On the other hand, a trustee has no duty to buy one beneficiary's interest for the benefit of other beneficiaries:8 Wahyou was in no position to decide whether Corbari's interest should be redeemed or sold. Whether Wahyou made a low or a high bid for Corbari's interest did not affect the dissolved corporation's financial position. Wahyou, as a result of the purchase, did not occupy a personal position adverse to his duties as a trustee. He was already both a shareholder-beneficiary and a director-trustee.
However, while a trustee may purchase his beneficiary's interest, under the general law of trusts the trustee must carry the burden of proving that the transaction whereby he acquired the beneficiary's interest was fair and involved no misuse of his office.9 Because of the many opportunities to make use of information acquired as a director10 there is good reason to carry this allocation of the burden of proof over to the Nevada corporate dissolution statute. Here the District Court placed the burden of proving fraud and misuse of Wahyou's fiduciary position on the appellants. Such an allocation of the burden of proof was erroneous. While there was evidence from which the District Court could have found that Wahyou had proved that the transaction whereby he acquired Corbari's stock was fair,11 it made no such finding and such a question is not one for this Court to decide.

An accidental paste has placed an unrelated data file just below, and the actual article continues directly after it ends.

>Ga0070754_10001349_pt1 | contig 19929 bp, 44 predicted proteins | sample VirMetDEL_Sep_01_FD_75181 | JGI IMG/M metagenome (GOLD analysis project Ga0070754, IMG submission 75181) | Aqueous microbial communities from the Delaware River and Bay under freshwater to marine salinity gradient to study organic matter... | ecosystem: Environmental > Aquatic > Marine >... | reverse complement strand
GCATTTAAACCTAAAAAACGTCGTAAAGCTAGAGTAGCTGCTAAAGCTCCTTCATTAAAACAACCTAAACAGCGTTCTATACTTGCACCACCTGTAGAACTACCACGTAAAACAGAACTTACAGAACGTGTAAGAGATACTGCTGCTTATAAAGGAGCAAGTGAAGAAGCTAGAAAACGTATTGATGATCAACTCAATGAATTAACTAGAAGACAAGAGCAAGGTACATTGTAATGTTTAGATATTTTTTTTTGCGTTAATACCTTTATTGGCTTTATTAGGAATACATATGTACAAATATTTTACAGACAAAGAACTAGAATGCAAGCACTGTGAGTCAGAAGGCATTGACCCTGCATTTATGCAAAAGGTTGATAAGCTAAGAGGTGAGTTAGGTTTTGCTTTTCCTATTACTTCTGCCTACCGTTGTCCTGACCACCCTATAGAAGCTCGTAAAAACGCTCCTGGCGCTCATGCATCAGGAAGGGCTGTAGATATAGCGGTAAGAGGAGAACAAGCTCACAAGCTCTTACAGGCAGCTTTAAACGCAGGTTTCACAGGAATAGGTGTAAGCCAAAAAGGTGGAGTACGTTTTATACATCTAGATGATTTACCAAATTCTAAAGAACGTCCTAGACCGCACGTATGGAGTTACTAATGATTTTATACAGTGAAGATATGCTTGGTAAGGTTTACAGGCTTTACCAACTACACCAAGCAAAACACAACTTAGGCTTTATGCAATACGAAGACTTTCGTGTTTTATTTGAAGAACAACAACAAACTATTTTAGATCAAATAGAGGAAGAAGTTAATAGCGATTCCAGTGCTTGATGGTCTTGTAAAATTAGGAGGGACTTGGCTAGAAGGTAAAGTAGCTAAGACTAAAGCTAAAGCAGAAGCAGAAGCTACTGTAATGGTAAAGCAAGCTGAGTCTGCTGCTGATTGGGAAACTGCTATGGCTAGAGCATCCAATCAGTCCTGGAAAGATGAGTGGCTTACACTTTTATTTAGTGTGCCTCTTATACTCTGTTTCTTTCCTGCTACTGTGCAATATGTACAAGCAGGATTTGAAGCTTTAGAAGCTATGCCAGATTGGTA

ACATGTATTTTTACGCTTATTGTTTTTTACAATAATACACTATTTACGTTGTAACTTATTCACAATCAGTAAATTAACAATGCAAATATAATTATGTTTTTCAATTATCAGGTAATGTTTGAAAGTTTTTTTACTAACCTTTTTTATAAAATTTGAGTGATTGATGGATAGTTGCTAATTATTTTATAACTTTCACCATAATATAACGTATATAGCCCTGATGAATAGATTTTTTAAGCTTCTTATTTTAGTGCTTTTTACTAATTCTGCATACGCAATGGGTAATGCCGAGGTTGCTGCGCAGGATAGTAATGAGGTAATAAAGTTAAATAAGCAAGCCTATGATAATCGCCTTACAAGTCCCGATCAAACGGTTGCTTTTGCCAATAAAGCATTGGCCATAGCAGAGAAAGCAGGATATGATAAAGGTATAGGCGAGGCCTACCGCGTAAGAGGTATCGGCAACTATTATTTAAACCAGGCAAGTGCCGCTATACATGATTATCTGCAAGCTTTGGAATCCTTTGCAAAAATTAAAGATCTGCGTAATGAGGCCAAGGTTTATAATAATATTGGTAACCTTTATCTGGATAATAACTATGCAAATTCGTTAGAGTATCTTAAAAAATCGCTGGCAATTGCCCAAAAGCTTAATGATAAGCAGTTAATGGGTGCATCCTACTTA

The judgment is reversed and the case remanded to the District Court for a finding as to whether Wahyou has sustained such a burden of proof on the basis of the evidence presently in the record or any additional evidence the parties may offer.
1. The parties presented pleadings, depositions, an affidavit, admissions, eighteen exhibits and a stipulation that they had no further evidence to offer, and each side moved for summary judgment. F.R. C.P. 56, 28 U.S.C.A.
2. Since Calif.Corp.Code § 2473 is identical with Nevada Compiled Laws, 1943-1949, § 1854.09, it is unnecessary to consider which statute a Nevada Court would apply to determine the transferability of Corbari's interest if the case had been brought there rather than in a United States District Court under its diversity jurisdiction.
3. See Scott on Trusts §§ 170.4, 170.5, 170.21.
4. Apparently the Nevada courts have yet to pass upon this question. It is assumed that they would apply the general law of trusts.
5. See Thompson v. Afro-American Co., 4 Cir., 1950, 185 F.2d 1014; Marcum v. Wallace, 1932, 246 Ky. 726, 56 S.W.2d 5; Kuhn v. Zepp, 1946, 355 Mo. 295, 196 S.W.2d 249; Baker v. Finnell, 1953, 208 Okl. 134, 253 P.2d 1064; American Bank & Trust Co. v. Lebanon Bank & Trust Co., 1945, 28 Tenn.App. 618, 192 S.W.2d 245.
6. Such a result was reached in the only case discovered which involved the same factual situation as here. Bisbee v. Midland Linseed Products Co., 8 Cir., 19 F.2d 24, certiorari denied, 1927, 275 U. S. 564, 48 S.Ct. 121, 72 L.Ed. 428. For very similar cases where the trustee was permitted to purchase the shares of the beneficiary see, Thompson v. Afro-American Co., note 5 supra; Victor v. Hillebrecht, 1950, 405 Ill. 264, 90 N.E.2d 751, certiorari denied, 339 U.S. 980, 70 S.Ct. 1026, 94 L.Ed. 1384; Conrads v. Kasch, Tex.Civ.App.1930, 26 S.W.2d 732.